Postcards from Palermo
A few of my holiday snaps from Palermo – a city steeped in culture, history and deliciously clever sweet treats!
The city of Palermo is the capital of Sicily and is over 2,700 years old. It is located on the north-west coast of the island and is famed for it’s history, architecture, culture and food. I’ve written about some of the amazing local street-food available in Palermo in my blog post about our food tour, but I also wanted to share some of my snaps from the few days we spent there.
The city was founded by the Phoenicians and over the centuries has been under the rule (not in any order) of the Romans, Greeks, Arabs, Normans, Carthaginians, Bourbon French – among others.
Just a few feet back from the modern shops in the main streets of the city are the narrow, winding passageways of a city whose culture and traditions have remained unchanged for generations.
Palermo has much to charm the tourist, but the region around the city, once famed for it’s extensive citrus groves, is now blighted with vast tracts of what Wikipedia euphemistically calls “speculative building practices”. This loosely translates to some of the ugliest, most poorly constructed buildings I have ever seen – and unfortunately they are not limited to just the Palermo region.
Like elsewhere in Italy, Palermo has a wealth of beautiful churches, including the very grand city cathedral – with a stuning silver chapel off to one side of the main altar.
The impressive Teatro Massimo, linking the old city with the new city, is the pride of Palermo, which has a distinct musical history. It is the biggest opera house in Italy, and the third largest in Europe. Designed in the high neoclassical style, it was opened in 1897 with a performance of Verdi’s Falstaff.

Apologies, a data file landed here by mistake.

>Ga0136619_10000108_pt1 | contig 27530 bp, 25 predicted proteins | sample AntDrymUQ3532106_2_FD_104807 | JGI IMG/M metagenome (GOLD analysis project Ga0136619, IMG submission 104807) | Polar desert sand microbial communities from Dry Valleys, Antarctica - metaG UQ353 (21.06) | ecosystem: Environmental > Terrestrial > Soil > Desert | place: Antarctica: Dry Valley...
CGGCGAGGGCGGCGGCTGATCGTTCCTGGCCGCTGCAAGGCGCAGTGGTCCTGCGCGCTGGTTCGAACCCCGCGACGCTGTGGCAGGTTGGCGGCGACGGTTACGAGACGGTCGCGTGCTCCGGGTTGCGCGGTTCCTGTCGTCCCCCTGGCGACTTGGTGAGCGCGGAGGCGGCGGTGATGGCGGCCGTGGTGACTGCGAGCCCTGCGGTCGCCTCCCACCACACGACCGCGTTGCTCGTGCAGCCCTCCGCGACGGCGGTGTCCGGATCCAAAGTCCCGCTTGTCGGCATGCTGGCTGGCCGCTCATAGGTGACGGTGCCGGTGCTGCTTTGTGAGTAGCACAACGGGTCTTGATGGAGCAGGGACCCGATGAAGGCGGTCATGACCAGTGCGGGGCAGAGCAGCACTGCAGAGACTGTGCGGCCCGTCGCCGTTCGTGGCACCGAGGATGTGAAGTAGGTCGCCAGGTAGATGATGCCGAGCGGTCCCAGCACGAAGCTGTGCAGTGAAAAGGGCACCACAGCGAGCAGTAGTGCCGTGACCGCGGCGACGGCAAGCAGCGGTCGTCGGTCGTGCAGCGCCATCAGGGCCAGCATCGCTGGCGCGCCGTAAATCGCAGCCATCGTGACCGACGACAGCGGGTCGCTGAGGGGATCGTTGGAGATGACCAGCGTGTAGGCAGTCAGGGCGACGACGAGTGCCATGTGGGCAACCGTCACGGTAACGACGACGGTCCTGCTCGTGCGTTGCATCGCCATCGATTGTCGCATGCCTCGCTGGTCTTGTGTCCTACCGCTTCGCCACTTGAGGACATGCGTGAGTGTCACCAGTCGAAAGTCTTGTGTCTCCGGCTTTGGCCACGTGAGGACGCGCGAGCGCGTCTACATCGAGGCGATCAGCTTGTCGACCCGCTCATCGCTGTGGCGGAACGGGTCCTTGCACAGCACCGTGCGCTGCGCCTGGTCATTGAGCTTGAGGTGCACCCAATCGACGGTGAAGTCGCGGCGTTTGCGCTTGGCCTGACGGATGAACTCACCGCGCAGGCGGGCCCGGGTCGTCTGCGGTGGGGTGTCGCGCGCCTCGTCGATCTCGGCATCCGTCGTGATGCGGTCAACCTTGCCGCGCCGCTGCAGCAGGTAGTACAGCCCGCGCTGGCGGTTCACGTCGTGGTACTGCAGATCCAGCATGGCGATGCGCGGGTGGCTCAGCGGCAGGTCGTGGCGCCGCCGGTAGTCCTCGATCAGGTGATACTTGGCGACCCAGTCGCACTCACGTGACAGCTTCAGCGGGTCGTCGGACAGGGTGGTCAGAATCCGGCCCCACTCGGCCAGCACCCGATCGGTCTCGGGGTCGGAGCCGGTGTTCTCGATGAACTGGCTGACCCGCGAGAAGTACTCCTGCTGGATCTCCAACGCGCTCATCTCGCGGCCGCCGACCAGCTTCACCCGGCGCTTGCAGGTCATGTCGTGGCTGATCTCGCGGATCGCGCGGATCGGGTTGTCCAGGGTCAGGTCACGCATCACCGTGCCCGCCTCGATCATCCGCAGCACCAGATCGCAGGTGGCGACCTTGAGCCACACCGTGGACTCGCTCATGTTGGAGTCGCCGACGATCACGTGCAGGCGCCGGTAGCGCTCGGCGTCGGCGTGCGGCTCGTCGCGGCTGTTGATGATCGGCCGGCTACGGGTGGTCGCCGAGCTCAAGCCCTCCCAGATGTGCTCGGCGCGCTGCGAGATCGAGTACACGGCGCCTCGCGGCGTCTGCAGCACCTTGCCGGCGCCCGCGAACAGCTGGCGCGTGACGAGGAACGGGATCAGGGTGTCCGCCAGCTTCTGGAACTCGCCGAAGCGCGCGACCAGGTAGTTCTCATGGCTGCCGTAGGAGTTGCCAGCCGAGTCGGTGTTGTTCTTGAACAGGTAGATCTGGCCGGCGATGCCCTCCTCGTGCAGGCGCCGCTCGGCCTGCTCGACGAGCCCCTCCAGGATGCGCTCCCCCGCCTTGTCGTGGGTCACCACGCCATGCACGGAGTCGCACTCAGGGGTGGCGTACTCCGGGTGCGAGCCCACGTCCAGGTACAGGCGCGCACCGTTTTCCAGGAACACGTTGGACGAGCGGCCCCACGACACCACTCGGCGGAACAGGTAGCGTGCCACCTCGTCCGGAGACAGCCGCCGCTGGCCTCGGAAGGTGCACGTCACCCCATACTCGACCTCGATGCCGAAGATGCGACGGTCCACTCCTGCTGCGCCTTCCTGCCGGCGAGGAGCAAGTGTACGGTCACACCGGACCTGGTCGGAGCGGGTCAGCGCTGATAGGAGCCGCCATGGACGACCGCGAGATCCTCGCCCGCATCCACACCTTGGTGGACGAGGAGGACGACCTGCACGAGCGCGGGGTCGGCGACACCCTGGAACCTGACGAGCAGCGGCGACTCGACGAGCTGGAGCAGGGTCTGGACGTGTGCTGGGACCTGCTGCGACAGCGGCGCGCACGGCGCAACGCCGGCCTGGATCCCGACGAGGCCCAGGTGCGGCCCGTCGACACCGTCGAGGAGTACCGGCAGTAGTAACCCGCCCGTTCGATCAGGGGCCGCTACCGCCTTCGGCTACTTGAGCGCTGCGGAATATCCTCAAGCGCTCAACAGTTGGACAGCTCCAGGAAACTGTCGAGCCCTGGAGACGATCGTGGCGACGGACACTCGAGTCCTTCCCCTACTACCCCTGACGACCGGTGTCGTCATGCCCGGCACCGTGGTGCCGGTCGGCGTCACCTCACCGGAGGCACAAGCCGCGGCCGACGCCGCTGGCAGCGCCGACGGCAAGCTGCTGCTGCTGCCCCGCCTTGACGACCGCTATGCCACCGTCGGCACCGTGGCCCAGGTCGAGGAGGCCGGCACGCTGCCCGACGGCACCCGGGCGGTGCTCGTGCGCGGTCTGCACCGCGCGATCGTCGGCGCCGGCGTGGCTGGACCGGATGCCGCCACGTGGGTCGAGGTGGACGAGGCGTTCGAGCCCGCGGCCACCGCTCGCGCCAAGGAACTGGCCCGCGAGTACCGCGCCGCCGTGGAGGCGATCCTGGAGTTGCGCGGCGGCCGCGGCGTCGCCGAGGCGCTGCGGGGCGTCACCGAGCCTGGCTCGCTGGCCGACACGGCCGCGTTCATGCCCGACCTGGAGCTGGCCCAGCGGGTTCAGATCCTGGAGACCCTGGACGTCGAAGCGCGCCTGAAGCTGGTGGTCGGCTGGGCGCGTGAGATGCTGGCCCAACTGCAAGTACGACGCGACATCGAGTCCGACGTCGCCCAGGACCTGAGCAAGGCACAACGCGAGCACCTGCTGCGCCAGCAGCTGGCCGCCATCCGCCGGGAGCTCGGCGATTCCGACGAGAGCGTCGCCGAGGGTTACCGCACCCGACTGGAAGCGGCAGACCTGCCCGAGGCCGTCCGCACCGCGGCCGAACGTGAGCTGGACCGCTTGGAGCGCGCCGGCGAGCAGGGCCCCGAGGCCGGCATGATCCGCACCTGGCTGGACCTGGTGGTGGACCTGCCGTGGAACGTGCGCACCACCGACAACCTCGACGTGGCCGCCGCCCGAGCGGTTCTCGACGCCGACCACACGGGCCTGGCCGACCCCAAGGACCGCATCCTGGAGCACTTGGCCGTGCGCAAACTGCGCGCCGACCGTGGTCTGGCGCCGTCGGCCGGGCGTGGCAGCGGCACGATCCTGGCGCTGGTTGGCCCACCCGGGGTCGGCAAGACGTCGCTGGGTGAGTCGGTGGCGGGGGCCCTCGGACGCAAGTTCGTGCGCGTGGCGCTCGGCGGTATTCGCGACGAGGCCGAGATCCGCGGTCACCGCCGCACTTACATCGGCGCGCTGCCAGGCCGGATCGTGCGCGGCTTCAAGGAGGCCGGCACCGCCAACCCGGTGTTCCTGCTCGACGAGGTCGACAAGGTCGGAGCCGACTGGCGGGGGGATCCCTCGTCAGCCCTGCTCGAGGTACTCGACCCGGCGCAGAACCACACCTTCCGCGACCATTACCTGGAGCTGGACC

Fans of The Godfather series of movies will recognise the stairs at the front of the theatre, where the final scenes of The Godfather III were filmed. Flanking the grand staircase are enormous bronze statues of lions straddled with figures denoting music and drama.
Sicily in general, but Palermo in particular, is noted for it’s production of sweet treats. It is difficult to find a bakery without a range of beautifully sculpted and realistically coloured marzipan shapes. While some of them are shaped using moulds, they are painstakingly painted by hand.
Marzipan is not all they do brilliantly in Palermo – this pistachio cream and fruit tart, in chocolate-lined pastry was my afternoon tea on our last day in the city. And a perfect end to a fascinating visit.